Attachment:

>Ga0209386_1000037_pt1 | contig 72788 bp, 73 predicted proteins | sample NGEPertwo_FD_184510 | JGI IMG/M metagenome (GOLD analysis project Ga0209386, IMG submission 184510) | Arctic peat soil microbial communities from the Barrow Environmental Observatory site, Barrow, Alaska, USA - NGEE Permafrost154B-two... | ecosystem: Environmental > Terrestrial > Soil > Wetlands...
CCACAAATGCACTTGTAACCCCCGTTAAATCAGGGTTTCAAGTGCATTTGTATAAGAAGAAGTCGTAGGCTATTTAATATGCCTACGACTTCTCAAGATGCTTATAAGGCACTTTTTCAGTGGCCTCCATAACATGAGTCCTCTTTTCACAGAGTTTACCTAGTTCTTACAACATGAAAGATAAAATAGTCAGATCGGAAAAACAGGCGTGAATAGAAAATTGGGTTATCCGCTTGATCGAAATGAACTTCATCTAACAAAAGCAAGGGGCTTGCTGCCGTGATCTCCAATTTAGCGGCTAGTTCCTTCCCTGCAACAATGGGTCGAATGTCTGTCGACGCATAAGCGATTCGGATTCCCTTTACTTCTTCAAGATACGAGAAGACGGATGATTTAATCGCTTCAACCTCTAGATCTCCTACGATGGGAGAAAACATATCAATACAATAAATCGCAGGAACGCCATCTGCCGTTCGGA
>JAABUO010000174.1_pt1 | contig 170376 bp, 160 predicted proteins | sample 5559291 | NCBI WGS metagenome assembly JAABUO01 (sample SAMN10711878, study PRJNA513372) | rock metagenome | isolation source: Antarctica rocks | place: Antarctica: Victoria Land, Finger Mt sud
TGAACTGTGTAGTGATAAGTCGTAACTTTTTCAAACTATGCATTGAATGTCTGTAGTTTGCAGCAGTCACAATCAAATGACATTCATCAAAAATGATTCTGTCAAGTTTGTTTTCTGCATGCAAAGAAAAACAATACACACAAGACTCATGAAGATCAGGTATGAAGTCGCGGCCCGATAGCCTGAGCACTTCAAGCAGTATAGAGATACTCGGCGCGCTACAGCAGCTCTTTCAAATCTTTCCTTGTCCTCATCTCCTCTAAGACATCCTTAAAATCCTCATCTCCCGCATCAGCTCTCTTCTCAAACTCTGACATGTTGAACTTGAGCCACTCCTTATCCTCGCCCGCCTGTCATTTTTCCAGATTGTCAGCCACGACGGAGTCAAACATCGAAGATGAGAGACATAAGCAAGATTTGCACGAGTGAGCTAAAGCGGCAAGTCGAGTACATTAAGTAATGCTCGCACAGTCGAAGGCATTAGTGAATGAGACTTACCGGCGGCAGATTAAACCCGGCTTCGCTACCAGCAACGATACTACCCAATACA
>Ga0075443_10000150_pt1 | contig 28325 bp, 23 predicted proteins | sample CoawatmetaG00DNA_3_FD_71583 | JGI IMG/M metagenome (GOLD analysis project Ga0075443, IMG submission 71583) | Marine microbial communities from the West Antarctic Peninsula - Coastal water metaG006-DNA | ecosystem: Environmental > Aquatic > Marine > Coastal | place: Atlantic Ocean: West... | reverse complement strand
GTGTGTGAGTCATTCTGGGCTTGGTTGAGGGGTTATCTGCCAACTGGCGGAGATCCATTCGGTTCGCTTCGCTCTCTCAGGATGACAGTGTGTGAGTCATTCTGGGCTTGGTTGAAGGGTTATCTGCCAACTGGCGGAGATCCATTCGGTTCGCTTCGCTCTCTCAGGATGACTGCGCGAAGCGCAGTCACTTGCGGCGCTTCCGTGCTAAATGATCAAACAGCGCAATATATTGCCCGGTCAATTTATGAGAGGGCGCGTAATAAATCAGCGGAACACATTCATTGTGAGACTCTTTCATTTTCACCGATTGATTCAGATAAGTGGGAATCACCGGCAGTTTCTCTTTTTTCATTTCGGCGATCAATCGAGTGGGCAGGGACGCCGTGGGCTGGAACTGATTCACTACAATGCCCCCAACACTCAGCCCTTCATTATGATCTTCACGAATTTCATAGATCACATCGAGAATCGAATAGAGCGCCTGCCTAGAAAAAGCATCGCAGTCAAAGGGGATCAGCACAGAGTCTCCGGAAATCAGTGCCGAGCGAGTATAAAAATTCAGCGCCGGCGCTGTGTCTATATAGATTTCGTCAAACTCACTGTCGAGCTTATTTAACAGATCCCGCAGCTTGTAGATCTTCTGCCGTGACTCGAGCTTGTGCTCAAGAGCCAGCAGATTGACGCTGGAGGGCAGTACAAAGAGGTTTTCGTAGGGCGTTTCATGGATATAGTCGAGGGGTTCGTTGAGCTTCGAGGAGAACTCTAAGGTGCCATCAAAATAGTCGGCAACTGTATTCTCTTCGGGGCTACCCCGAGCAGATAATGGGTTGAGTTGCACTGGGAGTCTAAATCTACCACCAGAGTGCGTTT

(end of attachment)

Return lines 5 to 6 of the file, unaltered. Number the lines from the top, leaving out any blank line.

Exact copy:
>Ga0075443_10000150_pt1 | contig 28325 bp, 23 predicted proteins | sample CoawatmetaG00DNA_3_FD_71583 | JGI IMG/M metagenome (GOLD analysis project Ga0075443, IMG submission 71583) | Marine microbial communities from the West Antarctic Peninsula - Coastal water metaG006-DNA | ecosystem: Environmental > Aquatic > Marine > Coastal | place: Atlantic Ocean: West... | reverse complement strand
GTGTGTGAGTCATTCTGGGCTTGGTTGAGGGGTTATCTGCCAACTGGCGGAGATCCATTCGGTTCGCTTCGCTCTCTCAGGATGACAGTGTGTGAGTCATTCTGGGCTTGGTTGAAGGGTTATCTGCCAACTGGCGGAGATCCATTCGGTTCGCTTCGCTCTCTCAGGATGACTGCGCGAAGCGCAGTCACTTGCGGCGCTTCCGTGCTAAATGATCAAACAGCGCAATATATTGCCCGGTCAATTTATGAGAGGGCGCGTAATAAATCAGCGGAACACATTCATTGTGAGACTCTTTCATTTTCACCGATTGATTCAGATAAGTGGGAATCACCGGCAGTTTCTCTTTTTTCATTTCGGCGATCAATCGAGTGGGCAGGGACGCCGTGGGCTGGAACTGATTCACTACAATGCCCCCAACACTCAGCCCTTCATTATGATCTTCACGAATTTCATAGATCACATCGAGAATCGAATAGAGCGCCTGCCTAGAAAAAGCATCGCAGTCAAAGGGGATCAGCACAGAGTCTCCGGAAATCAGTGCCGAGCGAGTATAAAAATTCAGCGCCGGCGCTGTGTCTATATAGATTTCGTCAAACTCACTGTCGAGCTTATTTAACAGATCCCGCAGCTTGTAGATCTTCTGCCGTGACTCGAGCTTGTGCTCAAGAGCCAGCAGATTGACGCTGGAGGGCAGTACAAAGAGGTTTTCGTAGGGCGTTTCATGGATATAGTCGAGGGGTTCGTTGAGCTTCGAGGAGAACTCTAAGGTGCCATCAAAATAGTCGGCAACTGTATTCTCTTCGGGGCTACCCCGAGCAGATAATGGGTTGAGTTGCACTGGGAGTCTAAATCTACCACCAGAGTGCGTTT